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Lawsuit challenges permit for jetties.

NPCA and five other environmental groups, represented by the Sierra Club Legal Defense Fund, filed suit against the Department of the Interior in early November, contesting a permit issued for a controversial jetty project.

Interior Secretary Manuel Lujan granted a conditional permit on October 29 for the budding of two enormous jetties on North Carolina's Outer Banks. NPCA and the other groups have fought approval of the project for more than 20 years, arguing that the jetties will create serious erosion at Cape Hatteras National Seashore and Pea Island National Wildlife Refuge.

The lawsuit also cites several irregularities in the permit. The permit authorizes construction to begin as soon as a study of the project's effects, already under way, is completed. It appears to give the authorization no matter what the study's findings are.

Under federal law, this supplemental environmental impact statement and other such studies are meant to be objective reviews on which government decisions can be based. The suit charges that by issuing the permit now, Interior violated that decision-making procedure and the objectivity of the study.

The lawsuit also points to evidence that the decision was politically motivated. It cites a July letter written by Dan Gray, chairman of the Dare County, North Carolina, Republican Party, to President George Bush. In it, Gray states that "for us to carry this area" in the November elections, some sign that the project would be approved was needed. "I cannot deliver the votes this fall unless some answers are provided in this matter," Gray said.

The two stone jetties, each up to a mile and a half long, would stretch out into the sea from either side of treacherous Oregon Inlet. They are intended to stabilize the inlet, the only opening in the Outer Banks for 120 miles.

Scientists and environmentalists who oppose the jetty project question its effectiveness. They also believe the jetties will cause severe erosion the natural sand movement that replenishes the shoreline of the Outer Banks.

Senior Interior Department officials reportedly opposed granting the permits. The project, authorized by Congress in 1970, has been held up ever since by opposition from Interior Department staff, including Secretary James Watt. In October Rep. Ralph Regula (R-Ohio) wrote to Bush citing the damage the project could cause.

Another controversy arose in late September, when an Interior Department policy change that could have opened millions of acres of public lands to strip mining became public. Shortly thereafter, Congress put a one-year hold on the new policy, which had been scheduled to take effect in November.

Strip mining for coal in national parks, national forests, and other federal lands has been prohibited since 1977. Federal law allows only people and companies with valid existing rights " to mine in those areas. That term has been generally accepted as meaning cases in which mining permits were sought before the law went into effect.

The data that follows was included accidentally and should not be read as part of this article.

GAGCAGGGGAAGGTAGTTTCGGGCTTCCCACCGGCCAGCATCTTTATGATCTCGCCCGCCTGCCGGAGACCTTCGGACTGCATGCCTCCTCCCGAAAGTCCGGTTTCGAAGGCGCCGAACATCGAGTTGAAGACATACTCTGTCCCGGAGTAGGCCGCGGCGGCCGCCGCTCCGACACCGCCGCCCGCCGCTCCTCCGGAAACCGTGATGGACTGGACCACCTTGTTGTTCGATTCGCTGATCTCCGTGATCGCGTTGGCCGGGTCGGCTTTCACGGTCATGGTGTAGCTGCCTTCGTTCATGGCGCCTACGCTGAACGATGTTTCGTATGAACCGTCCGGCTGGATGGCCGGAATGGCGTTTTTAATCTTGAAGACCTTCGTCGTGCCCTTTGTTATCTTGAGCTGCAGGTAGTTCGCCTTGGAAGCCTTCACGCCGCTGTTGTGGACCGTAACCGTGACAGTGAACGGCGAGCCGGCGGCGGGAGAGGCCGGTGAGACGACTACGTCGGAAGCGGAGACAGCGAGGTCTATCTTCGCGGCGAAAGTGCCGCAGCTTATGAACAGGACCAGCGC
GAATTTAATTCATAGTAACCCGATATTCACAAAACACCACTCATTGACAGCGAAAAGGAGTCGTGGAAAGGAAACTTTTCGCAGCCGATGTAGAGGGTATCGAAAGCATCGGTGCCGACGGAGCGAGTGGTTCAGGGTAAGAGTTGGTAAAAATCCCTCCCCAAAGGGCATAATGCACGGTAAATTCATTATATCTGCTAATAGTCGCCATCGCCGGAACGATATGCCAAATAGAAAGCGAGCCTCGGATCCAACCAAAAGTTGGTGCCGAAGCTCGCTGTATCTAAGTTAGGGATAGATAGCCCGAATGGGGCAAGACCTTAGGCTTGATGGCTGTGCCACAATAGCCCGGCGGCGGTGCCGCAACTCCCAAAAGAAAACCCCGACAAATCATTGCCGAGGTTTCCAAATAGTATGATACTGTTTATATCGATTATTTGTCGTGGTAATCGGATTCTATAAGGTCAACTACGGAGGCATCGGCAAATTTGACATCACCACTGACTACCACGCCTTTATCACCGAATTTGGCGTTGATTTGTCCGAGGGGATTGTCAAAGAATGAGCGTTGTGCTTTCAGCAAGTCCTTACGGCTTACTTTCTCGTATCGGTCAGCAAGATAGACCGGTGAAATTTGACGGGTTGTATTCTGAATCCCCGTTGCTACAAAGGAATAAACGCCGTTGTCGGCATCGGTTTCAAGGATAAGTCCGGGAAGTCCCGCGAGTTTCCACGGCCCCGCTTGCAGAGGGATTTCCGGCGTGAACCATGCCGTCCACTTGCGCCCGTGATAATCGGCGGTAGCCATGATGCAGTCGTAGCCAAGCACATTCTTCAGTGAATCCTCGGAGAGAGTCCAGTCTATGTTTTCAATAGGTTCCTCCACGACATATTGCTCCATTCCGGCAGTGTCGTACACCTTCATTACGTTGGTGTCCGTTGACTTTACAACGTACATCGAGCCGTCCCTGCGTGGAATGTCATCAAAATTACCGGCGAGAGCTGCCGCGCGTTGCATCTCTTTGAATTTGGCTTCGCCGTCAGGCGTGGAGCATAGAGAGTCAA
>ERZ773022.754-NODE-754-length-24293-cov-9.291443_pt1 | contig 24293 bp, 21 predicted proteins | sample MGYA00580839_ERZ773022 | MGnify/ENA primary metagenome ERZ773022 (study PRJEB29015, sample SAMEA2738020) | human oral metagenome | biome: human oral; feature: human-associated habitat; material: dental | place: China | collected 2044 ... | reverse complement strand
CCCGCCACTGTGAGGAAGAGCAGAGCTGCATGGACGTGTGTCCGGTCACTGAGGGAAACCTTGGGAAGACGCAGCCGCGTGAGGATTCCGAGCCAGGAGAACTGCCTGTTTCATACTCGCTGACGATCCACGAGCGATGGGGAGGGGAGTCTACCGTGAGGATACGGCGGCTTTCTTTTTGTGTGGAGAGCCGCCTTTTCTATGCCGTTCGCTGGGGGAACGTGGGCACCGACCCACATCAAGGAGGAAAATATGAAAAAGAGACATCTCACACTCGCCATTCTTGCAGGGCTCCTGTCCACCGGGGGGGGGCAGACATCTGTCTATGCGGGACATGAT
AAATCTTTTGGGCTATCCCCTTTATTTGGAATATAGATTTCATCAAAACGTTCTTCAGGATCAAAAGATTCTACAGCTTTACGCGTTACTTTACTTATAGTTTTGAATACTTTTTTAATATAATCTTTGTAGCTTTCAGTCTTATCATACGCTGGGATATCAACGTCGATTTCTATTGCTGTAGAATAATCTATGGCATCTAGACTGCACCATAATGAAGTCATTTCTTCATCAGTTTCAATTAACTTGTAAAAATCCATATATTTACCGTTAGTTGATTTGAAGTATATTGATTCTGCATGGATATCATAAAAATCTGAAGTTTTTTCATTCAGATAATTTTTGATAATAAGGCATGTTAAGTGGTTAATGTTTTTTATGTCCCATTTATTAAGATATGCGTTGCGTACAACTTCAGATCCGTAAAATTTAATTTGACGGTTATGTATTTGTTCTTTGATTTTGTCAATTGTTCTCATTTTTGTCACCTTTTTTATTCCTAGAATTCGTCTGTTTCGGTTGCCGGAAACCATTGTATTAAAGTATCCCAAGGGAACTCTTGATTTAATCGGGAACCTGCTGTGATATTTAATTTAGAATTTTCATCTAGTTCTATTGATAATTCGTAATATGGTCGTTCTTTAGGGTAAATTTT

The new Interior Department policy changed the definition of the term to include anyone holding mineral rights on federal land. Under the policy, the government would either have to allow mining to begin or purchase the mineral rights from the owners. Both environmentalists and the coal industry predict the total would come to hundreds of millions of dollars.

The administration took other anti-environmental actions shortly before the November elections. In late October, it proposed a weakening of Environmental Protection Agency regulations for Alaska. The change would exempt Alaskan developers from Clean Water Act regulations that protect wetlands.

The state's wetlands remain largely intact but are being lost at a rate exceeding the national average. Conservationists are urging EPA not to finalize the change, published as a proposed new regulation on November 4.

Also in late October, the Bush Administration moved to weaken air quality protections for national parks and wilderness areas. It has not yet published this proposed new regulation, however, which would loosen pollution-control standards for industries locating near parks and wilderness.

Write to EPA Administrator William Reilly, 401 M Street, S.W., Washington, DC 20460, urging him not to approve regulations affecting park air quality and Alaska wetlands. Send copies to President-Elect Clinton, P.O. Box 615, Little rock, AR 72203.
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Publication:National Parks
Date:Jan 1, 1993
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